The provocative plan for an independence vote on Iraqi Kurdistan is seen by some analysts as more about control over the region's oil fields than about a divorce from Baghdad.
Kurdish officials said voting on the question of "Do you want an independent Kurdistan?" would take place in regions including three claimed by Baghdad and in the fiercely-disputed and multicultural city of Kirkuk. Kurds, Arabs, Turkmen, Assyrians and other groups call the city home.
Some groups want Iraqi Kurdistan to remain part of Iraq. Some Kurds want it incorporated into the wider Kurdistan region, which crosses borders. In Al-Monitor, researcher Nahwi Saeed describes incorporation as a red line for the Arabs and Turkmen. Imposing the will of one party or state on others in a deeply divided city like Kirkuk will lead to bloodshed and few solutions, he explained.
An unnamed political source told Al-Monitor that Masoud Barzani, president of the Kurdistan Regional Government (KRG), wants an independence referendum so he will have "strong leverage against the Iraqi government to win the oil fields west of Kirkuk during negotiations on the future of KRG-Baghdad relations."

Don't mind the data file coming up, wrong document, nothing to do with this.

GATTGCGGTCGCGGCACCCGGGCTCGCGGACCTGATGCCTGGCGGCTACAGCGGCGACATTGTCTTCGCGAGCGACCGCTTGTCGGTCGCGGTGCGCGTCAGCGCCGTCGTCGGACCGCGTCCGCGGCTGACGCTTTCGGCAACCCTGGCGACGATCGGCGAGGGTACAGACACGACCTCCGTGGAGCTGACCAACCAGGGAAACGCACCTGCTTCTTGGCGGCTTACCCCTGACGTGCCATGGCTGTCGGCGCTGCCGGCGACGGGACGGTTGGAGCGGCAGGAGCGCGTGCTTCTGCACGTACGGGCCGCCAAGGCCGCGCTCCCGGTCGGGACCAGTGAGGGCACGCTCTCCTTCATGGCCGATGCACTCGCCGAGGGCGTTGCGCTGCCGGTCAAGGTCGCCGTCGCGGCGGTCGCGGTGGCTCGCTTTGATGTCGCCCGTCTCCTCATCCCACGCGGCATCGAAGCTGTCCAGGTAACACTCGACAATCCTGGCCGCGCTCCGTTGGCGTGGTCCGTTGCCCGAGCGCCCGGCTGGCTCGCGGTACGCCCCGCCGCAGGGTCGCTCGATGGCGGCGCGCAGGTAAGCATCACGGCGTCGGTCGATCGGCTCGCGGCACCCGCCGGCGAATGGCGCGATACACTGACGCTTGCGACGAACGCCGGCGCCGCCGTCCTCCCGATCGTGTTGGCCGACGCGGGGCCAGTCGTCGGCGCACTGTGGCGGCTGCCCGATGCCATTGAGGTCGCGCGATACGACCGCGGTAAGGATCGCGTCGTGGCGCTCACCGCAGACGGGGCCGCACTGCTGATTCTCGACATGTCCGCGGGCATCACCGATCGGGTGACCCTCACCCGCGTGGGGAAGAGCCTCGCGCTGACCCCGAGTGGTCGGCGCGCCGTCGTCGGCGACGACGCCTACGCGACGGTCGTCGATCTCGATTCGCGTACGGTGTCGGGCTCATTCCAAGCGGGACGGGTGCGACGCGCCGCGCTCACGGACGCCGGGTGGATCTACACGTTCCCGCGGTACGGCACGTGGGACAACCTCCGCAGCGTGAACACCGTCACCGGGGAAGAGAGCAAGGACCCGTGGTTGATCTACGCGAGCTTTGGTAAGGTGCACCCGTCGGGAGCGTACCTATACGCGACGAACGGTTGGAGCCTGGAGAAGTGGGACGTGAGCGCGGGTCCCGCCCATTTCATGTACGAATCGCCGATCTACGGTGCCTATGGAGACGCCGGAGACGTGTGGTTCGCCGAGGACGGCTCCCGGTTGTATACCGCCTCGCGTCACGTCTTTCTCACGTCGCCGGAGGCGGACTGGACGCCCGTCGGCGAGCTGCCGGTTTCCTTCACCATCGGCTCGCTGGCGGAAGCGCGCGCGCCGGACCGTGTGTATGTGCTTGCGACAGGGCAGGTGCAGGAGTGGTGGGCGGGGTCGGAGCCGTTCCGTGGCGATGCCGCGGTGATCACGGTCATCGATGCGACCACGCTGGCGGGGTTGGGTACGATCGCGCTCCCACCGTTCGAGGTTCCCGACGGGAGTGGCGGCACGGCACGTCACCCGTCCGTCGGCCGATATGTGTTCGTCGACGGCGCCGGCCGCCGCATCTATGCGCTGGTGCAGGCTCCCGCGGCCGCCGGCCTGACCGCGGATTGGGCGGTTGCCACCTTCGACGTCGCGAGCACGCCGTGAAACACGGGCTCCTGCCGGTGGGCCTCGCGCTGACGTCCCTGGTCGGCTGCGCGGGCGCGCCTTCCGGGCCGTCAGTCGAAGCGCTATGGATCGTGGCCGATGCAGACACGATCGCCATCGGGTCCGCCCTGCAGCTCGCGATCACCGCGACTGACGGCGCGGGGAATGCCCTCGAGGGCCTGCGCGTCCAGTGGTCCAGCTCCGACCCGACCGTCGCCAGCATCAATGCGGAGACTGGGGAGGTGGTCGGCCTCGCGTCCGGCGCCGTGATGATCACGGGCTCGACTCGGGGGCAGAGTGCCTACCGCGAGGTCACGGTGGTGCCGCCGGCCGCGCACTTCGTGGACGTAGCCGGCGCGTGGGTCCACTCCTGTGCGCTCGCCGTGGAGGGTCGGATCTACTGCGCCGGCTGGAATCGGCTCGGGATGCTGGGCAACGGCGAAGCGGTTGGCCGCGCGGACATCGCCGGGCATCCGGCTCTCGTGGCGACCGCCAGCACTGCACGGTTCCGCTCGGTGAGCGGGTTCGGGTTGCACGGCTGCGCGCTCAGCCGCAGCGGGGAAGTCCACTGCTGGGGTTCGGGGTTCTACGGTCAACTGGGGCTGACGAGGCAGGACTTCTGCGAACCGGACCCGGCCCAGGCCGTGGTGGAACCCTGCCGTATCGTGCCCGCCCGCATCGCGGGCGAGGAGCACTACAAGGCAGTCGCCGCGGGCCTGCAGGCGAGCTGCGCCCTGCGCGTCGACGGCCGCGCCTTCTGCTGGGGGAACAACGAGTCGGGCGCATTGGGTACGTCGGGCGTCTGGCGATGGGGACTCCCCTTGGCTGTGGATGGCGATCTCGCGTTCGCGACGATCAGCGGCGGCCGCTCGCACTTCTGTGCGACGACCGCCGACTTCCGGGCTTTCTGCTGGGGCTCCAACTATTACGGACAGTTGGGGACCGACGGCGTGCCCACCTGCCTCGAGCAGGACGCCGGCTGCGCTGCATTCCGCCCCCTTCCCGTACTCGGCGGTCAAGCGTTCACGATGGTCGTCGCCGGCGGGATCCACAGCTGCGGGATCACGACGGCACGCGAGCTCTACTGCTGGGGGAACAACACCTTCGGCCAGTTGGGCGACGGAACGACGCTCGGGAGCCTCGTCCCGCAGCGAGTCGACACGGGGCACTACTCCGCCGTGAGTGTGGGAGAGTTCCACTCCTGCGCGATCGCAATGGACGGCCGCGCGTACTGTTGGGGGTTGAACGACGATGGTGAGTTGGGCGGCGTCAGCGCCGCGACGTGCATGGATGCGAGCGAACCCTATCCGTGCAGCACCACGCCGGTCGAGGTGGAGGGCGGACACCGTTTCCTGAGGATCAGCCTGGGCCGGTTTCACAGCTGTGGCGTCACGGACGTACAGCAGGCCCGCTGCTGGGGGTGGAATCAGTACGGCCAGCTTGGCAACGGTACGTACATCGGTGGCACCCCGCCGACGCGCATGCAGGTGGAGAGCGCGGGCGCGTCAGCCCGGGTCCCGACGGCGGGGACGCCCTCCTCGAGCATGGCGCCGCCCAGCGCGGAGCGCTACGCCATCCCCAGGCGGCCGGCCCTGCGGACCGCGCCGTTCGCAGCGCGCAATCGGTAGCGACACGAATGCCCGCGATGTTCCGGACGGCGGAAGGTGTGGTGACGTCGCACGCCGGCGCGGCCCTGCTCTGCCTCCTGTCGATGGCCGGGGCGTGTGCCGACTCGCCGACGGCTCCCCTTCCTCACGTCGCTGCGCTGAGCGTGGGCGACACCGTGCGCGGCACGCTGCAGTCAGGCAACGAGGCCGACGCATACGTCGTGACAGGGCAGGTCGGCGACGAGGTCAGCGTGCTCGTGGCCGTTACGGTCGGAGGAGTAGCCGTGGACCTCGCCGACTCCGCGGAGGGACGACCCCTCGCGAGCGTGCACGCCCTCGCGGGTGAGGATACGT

The referendum decision is sure to spark a showdown with Baghdad, which has for years sought to keep the restive Kurds inside a barely functioning Iraqi state, according to Foreign Policy magazine.
Between 25-35 million Kurds inhabit a mountainous region straddling the borders of Turkey, Iraq, Syria, Iran and Armenia. They make up the fourth-largest ethnic group in the Middle East, but they have never obtained a permanent nation state due to political conditions that predate the creation of Iraq after World War I.
Date written/update: 2017-06-16